I received both Rong Rong’s and Fred’s comments before I’d finished the book, so I was put on the alert for something that might explain the apparently hanging ending I hadn’t yet reached.  I think I found it in the folk tale of the king and the diamonds, the one Hayat remembers when he is about to kiss goodbye to Samarra, when he wishes he could be a fakir, suspended indefinitely, the one Inayat had told him in his childhood: “Inayat did not finish the tale, did not end the folk legend with the rest of the story, which saw the fakir throw himself off the mountain into the river below it, where he was savaged by the very fish that had fattened themselves on his alms of grain. Inayat did not end the legend with its message of revenge.”

March’s Pick: The Song of King Gesar 

The Song of King Gesar is one of the world's great epics, as significant in Tibet as the Ramayana and  Mahabarata in India. 

Set partly in ancient Tibet, where evil spirits meddle in the lives of humans, and partly in the modern day, The Song of King Gesar, by Alai (阿来),  tells of two lives inextricably entwined. Gesar, the youngest and bravest of the gods, has been sent down to the human world to defeat the demons that plague the lives of ordinary people. Jigmed is a young shepherd, who is visited by dreams of Gesar, of gods and of ancient battles while he sleeps. So begins an epic journey for both of them. Gesar will become the warrior-king of Ling, and will unite the nation of Tibet under his reign. Jigmed will learn to see his troubled country with new eyes, and, as the storyteller chosen by the gods, he must face his own destiny.

Alai was born in 1959 in the Sichuan province of Rgyalrong, of Tibetan descent. As well as critically acclaimed collections of poetry, short stories and essays, he has written a number of novels, including Red Poppies: A Novel of Tibet.

Howard Goldblatt is the translator of Mo Yan (莫言). Together, he and Sylvia Li-chun Lin have rendered many contemporary Chinese-language novels into English.

The Song of King Gesar should be widely available in Asia in hardback, priced in local currencies. It is also available as an eBook, available from on-line bookstores, and from the UK publisher, Canongate. 

Discussion of The Song of King Gesar will be posted on Sunday, March 30, so do please get in touch with your comments by then.

Both The Shadow of the Crescent Moon and The Song of King Gesar are eligible for the ABB book of the Lunar Year in the Year of the Horse. See the post of Jan 30 2014 for details.  If you would like to vote for either title please do so by posting a comment, or contacting asianbooksblog@gmail.com.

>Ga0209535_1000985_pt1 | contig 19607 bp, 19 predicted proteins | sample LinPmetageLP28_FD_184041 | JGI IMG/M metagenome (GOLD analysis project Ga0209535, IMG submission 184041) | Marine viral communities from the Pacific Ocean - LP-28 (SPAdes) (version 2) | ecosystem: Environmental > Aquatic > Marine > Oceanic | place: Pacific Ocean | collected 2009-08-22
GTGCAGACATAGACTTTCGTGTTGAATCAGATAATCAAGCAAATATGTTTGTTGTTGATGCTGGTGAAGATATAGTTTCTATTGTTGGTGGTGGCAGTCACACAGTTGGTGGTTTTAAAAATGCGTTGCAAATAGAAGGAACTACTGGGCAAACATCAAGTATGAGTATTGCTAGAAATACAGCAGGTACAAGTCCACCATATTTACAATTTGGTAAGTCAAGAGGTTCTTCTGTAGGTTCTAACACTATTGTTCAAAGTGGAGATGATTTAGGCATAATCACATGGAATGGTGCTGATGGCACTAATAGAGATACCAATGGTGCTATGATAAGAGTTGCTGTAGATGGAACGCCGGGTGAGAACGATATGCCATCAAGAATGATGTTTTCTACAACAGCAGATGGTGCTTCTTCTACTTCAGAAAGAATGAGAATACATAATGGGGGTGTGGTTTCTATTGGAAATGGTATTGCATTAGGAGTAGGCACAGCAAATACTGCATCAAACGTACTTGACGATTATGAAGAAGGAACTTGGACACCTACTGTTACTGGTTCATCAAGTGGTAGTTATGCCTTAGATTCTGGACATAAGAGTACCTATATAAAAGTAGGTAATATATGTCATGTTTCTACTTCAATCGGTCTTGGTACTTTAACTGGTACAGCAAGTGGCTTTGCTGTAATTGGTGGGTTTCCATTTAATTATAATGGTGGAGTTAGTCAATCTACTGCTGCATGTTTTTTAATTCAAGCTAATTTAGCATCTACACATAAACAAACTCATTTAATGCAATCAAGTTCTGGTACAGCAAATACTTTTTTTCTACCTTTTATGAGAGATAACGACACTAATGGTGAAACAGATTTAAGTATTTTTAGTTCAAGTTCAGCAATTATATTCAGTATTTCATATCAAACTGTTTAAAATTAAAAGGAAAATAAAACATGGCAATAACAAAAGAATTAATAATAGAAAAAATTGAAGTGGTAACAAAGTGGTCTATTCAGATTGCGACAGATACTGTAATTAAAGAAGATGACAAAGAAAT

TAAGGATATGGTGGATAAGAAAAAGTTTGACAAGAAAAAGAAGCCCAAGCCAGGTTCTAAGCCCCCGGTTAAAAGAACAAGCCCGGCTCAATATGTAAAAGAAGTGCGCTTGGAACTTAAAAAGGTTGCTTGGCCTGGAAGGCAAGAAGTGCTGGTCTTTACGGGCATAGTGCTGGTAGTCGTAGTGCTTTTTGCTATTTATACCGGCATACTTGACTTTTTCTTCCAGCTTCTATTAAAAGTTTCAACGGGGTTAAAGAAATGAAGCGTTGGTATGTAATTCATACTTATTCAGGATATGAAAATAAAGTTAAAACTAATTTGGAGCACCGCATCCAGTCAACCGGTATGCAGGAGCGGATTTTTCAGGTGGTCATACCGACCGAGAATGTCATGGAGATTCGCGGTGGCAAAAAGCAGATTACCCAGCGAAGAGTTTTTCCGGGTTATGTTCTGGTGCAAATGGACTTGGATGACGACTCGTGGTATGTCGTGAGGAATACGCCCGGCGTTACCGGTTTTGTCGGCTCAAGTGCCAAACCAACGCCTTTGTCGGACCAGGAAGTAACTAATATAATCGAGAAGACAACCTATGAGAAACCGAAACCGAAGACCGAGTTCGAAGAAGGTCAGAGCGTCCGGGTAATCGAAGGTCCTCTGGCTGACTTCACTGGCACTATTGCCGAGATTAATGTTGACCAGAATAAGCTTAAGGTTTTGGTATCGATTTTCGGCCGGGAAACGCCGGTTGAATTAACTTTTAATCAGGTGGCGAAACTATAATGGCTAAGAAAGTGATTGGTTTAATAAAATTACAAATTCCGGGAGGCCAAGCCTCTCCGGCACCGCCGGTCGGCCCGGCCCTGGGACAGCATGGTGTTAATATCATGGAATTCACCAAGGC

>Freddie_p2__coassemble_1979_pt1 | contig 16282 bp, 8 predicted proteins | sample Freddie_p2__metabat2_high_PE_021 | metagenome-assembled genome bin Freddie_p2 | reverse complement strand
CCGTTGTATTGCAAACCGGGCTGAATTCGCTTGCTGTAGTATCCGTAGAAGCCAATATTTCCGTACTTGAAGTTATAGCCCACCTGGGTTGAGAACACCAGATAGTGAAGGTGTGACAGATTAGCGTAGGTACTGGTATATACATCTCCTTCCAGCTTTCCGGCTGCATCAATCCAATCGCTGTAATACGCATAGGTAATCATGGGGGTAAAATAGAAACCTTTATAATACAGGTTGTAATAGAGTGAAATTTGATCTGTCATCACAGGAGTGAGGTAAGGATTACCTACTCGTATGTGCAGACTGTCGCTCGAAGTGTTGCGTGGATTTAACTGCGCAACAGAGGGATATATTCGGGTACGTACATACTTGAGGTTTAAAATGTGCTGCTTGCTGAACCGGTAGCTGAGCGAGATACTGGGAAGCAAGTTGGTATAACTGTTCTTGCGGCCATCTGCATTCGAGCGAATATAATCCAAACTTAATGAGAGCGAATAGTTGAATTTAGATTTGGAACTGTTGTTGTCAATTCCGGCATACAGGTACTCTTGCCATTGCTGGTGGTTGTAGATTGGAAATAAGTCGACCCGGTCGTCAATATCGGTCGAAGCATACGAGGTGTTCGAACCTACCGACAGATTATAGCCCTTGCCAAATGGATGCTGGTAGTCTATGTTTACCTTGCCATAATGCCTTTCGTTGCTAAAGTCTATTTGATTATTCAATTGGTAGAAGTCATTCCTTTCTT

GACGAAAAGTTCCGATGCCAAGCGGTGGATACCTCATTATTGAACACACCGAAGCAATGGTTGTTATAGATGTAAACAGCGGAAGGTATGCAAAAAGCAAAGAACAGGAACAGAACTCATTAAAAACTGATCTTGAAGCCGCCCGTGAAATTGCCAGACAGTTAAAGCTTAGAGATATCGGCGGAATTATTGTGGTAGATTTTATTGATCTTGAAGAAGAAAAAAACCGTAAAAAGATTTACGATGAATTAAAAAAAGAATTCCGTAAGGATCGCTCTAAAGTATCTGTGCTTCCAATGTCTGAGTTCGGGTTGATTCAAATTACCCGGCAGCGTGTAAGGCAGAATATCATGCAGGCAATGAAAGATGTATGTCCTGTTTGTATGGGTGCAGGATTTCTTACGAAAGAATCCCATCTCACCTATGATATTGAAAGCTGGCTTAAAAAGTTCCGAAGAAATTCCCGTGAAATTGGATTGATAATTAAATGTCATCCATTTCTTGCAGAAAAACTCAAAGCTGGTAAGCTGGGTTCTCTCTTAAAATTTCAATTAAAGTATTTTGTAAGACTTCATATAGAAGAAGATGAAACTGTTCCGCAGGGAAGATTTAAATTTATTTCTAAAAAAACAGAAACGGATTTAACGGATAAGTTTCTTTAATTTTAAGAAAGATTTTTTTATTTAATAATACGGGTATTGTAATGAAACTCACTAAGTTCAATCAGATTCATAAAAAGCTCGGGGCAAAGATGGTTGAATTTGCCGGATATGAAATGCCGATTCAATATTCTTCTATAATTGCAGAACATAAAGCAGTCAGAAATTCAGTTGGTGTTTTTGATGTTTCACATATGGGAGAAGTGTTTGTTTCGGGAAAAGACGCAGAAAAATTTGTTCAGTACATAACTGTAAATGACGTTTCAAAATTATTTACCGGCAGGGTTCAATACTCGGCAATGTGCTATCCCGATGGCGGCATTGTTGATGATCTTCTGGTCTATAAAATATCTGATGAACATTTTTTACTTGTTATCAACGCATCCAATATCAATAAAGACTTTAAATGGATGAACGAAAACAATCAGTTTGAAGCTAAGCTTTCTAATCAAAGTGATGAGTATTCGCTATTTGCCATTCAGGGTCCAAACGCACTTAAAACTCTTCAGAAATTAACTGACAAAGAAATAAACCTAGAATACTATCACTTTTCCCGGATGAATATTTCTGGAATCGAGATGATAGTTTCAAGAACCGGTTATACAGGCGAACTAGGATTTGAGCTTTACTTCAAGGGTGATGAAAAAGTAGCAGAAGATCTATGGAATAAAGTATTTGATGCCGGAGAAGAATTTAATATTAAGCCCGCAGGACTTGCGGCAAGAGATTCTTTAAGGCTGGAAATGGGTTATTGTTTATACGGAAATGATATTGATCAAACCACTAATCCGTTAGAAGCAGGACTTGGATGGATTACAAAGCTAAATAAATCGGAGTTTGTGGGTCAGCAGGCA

New and Notable: Pioneer Girl

Although you might have trouble finding print editions in Asia, I thought it was worth mentioning Pioneer Girl, by Bich Minh Nguyen, which is available as an eBook, through on-line bookstores and Penguin US.

Bich Minh Nguyen is the Vietnamese-American author of Stealing Buddha’s Dinner.

Pioneer Girl is a tale of mothers and daughters, lingering family secrets, and physical and metaphorical frontiers.


Jobless with a PhD, Lee Lien returns home to her Chicago suburb from grad school, only to find herself contending with issues she’s evaded since college. But when her brother disappears, he leaves behind an object from their mother’s Vietnam past: a gold-leaf brooch, abandoned by an American reporter in Saigon back in 1965, that might be an heirloom belonging to Laura Ingalls Wilder, the author of the Little House on the Prairie books, classics of American children's literature. 

As Lee  investigates the history of the brooch, she unearths more than expected - a trail of clues and enticements that lead her from the dusty stacks of library archives to hilarious prairie life reenactments and ultimately to San Francisco, where her findings will transform strangers’ lives as well as her own.

A literary mystery,  Pioneer Girl is also the deeply moving tale of a second-generation Vietnamese daughter, the parents she struggles to honour, the missing brother she is expected to bring home - even as her discoveries yield dramatic insights that will free her to live her own life to its full potential.

2 comments:

  1. I have just read your review of The Song of King Gesar at The Asian Review of Books and am wondering if you can suggest some succinct pre-reading for those of us "without knowledge of Tibetan Buddhism". Do you know of any English translation of the epic song cycle that is available?

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  2. Please... can anyone tell me what actually HAPPENS at the end of 'Shadow of the Crescent Moon'? I actually thought this was a brilliantly written and constructed novel, but the ending is just slightly too mysterious. There is clearly a big dramatic event that changes everything, but I don't know how to interpret what it is!